Henry VII and Government




The King's Council

The centre of medieval English government was the king himself and the men he chose to sit on his council. The functions of the council were to advise the King over matters of state, to administer law and order, and to act in a judicial capacity in the prosecution of nobles. During Henry's reign there was a total of 227 councillors, but there was never more than 150 at a time, most of whom rarely attended meetings.

The difficulty in controlling the council led Henry to rely on a small group of councillors who met with the King reguarly. This elite group included chief officers of state;

  • The Lord Chancellor (John Morton); responsible for administration
  • The Lord Privy Seal (Richard Fox); responsible for the seals to enforce royal orders
  • The Lord Treasurer (Lord Dynham); responsible for finance
  • Other key figures included Sir Reginald Bray, Lord Daubeny and Sir John Riseley. These men gave stability to the new regime because Henry kept them in power for so long. In order to improve the efficiency of central goverment, Henry decided to use smaller commitees formed from within the council on a more regular basis.

Star Chamber

Created by the Star Chamber Act in 1487, it was responsible for prosecuting anyone who behaved in a rebellious or lawless manner. Members of the Royal Council - the king's most favoured advisors - sat on the court to make these judgements so it was possible to haul even the greatest nobleman before it. It also came to be used as a Court of Appeal.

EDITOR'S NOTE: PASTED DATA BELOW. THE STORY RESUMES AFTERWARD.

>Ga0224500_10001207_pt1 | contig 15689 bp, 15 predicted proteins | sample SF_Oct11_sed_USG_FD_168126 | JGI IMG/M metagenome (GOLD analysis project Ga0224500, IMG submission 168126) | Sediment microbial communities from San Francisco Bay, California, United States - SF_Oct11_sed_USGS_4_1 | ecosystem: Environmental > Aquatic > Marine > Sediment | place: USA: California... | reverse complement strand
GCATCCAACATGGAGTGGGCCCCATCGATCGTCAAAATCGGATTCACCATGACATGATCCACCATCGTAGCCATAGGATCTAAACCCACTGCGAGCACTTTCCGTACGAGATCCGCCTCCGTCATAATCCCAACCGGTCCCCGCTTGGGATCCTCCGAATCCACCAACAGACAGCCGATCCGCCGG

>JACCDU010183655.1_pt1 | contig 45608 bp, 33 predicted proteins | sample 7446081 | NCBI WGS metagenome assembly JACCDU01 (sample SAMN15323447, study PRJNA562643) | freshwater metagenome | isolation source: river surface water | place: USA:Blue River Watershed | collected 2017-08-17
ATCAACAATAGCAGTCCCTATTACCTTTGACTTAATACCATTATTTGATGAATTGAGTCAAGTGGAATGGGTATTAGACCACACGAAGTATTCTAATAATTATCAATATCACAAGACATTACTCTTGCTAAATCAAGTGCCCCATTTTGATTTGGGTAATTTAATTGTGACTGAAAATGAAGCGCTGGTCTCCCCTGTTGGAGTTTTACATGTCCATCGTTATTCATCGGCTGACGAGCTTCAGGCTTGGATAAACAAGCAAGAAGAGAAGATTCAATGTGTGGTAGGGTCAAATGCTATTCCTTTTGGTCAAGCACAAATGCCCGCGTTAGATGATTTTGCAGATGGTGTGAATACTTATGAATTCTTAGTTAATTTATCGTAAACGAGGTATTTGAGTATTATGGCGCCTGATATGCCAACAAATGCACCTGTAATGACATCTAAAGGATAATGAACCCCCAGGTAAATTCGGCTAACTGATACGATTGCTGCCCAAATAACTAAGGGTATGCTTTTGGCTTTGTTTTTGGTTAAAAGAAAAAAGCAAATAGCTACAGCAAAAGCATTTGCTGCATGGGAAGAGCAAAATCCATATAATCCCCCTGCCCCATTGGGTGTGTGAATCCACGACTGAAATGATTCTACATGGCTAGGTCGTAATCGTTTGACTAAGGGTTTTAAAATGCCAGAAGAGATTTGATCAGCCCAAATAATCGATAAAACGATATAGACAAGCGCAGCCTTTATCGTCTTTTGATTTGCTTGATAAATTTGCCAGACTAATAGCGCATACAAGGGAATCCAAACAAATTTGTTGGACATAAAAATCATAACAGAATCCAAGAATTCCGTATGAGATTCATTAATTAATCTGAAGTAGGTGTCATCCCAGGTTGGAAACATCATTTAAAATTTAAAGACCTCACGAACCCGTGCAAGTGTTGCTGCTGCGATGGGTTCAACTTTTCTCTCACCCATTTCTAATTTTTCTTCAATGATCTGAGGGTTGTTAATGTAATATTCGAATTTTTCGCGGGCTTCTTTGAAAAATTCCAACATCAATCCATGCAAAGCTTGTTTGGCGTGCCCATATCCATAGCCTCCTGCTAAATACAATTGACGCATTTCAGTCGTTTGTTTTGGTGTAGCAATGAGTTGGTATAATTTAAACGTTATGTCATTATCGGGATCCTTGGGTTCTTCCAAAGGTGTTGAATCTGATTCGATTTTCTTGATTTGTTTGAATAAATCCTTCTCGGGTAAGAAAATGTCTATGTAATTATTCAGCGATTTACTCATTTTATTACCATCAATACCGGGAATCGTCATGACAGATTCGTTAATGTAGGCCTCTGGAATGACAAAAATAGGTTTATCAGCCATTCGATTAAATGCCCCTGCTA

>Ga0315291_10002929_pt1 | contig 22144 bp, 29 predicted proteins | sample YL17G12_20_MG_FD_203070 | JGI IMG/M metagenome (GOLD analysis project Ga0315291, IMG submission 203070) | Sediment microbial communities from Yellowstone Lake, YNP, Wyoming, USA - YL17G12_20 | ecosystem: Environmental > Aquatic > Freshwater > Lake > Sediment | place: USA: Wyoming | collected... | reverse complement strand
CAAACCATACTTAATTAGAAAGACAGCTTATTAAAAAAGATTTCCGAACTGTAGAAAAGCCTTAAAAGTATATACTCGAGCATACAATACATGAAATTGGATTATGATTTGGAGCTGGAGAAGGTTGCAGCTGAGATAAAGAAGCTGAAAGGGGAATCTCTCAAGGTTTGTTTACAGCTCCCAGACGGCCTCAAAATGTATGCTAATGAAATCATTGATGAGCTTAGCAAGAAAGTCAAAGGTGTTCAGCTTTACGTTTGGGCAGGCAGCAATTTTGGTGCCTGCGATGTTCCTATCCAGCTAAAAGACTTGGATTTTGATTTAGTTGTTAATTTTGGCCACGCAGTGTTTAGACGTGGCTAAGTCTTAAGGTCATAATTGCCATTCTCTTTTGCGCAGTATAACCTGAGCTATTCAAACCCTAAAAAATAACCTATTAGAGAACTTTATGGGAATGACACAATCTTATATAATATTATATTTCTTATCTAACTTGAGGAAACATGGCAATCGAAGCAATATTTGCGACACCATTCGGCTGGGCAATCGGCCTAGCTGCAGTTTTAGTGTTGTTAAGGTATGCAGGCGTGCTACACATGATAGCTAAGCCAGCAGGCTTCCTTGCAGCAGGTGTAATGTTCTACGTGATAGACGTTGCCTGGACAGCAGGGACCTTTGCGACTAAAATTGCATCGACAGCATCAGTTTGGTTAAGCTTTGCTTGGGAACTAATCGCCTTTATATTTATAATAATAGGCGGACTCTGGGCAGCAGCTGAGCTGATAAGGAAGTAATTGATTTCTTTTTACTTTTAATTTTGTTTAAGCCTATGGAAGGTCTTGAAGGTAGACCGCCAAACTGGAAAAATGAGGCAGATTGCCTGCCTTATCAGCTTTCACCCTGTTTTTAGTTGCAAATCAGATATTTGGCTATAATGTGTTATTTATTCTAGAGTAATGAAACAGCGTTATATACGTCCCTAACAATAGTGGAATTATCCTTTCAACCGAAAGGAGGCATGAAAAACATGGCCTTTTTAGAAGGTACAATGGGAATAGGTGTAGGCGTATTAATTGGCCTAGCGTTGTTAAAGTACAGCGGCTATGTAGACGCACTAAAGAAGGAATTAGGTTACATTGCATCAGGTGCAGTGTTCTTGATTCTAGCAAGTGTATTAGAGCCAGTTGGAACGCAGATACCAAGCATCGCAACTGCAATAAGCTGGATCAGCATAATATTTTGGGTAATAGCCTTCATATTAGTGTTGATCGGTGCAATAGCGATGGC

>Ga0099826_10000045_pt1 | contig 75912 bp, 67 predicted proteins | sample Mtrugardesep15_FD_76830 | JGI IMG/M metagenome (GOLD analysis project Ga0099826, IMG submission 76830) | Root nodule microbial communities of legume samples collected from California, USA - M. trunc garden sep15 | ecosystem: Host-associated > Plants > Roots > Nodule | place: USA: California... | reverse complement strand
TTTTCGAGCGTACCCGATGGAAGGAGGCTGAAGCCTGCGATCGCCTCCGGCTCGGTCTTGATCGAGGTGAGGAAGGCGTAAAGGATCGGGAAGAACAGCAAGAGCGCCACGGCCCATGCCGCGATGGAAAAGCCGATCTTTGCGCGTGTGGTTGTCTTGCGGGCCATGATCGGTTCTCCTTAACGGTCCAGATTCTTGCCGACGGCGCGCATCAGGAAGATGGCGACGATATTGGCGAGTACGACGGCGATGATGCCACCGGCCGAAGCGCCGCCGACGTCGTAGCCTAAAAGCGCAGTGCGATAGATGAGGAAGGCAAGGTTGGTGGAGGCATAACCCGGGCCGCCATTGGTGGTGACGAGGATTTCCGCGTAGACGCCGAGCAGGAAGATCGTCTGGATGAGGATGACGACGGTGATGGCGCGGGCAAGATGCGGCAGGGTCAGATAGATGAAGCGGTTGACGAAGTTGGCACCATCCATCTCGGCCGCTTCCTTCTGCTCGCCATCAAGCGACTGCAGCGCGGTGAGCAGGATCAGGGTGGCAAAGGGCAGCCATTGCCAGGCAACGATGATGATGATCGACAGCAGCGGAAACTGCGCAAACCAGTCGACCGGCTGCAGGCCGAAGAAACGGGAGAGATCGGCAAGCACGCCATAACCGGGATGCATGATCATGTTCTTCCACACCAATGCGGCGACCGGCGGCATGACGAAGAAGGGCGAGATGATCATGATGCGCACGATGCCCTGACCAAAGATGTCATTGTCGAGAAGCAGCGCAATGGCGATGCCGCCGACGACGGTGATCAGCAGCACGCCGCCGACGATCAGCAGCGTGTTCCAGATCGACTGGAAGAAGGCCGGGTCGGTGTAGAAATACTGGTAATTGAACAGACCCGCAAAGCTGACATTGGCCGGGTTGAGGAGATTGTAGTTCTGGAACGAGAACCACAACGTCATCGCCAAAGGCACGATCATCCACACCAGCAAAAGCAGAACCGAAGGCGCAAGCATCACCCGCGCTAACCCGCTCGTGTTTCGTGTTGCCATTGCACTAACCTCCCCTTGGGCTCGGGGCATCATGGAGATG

The Council Learned in Law

An offshoot from the main Royal Council which dealt initially with managing amd pursuing the King's feudal rights, but soon assumed control of all financial matters relating to Crown Lands. All the members of the Council had legal training (hence the name) and acted both as investigators and judges in cases where there was suspicion that a nobleman was not paying his proper dues to the King. By the end of Henry's reign it became the most detested committee, but it was also the most important of all institutions of goverment involved in the maintenance of law and order. The Council became increasingly feared after the promotion of Sir Richard Empson to the Presidency of the Council after 1504.Under Empson and his colleague Edmund Dudley, royal rights were scrupulously enforced. They are also thought to have manipulated the system by falsely claiming that people owed feudal dues, such as wardship, where no such obligations existed. Dudley later confessed that he had acted illegally for the king in more than 80 cases.


In the 24 years of Henry's reign it met on 7 occasions, and five of those were in his first decade as king when he was relatively insecure in his position. The King might not have summoned parliament frequently but, by the way he used it, he continued it's traditional role as the place where




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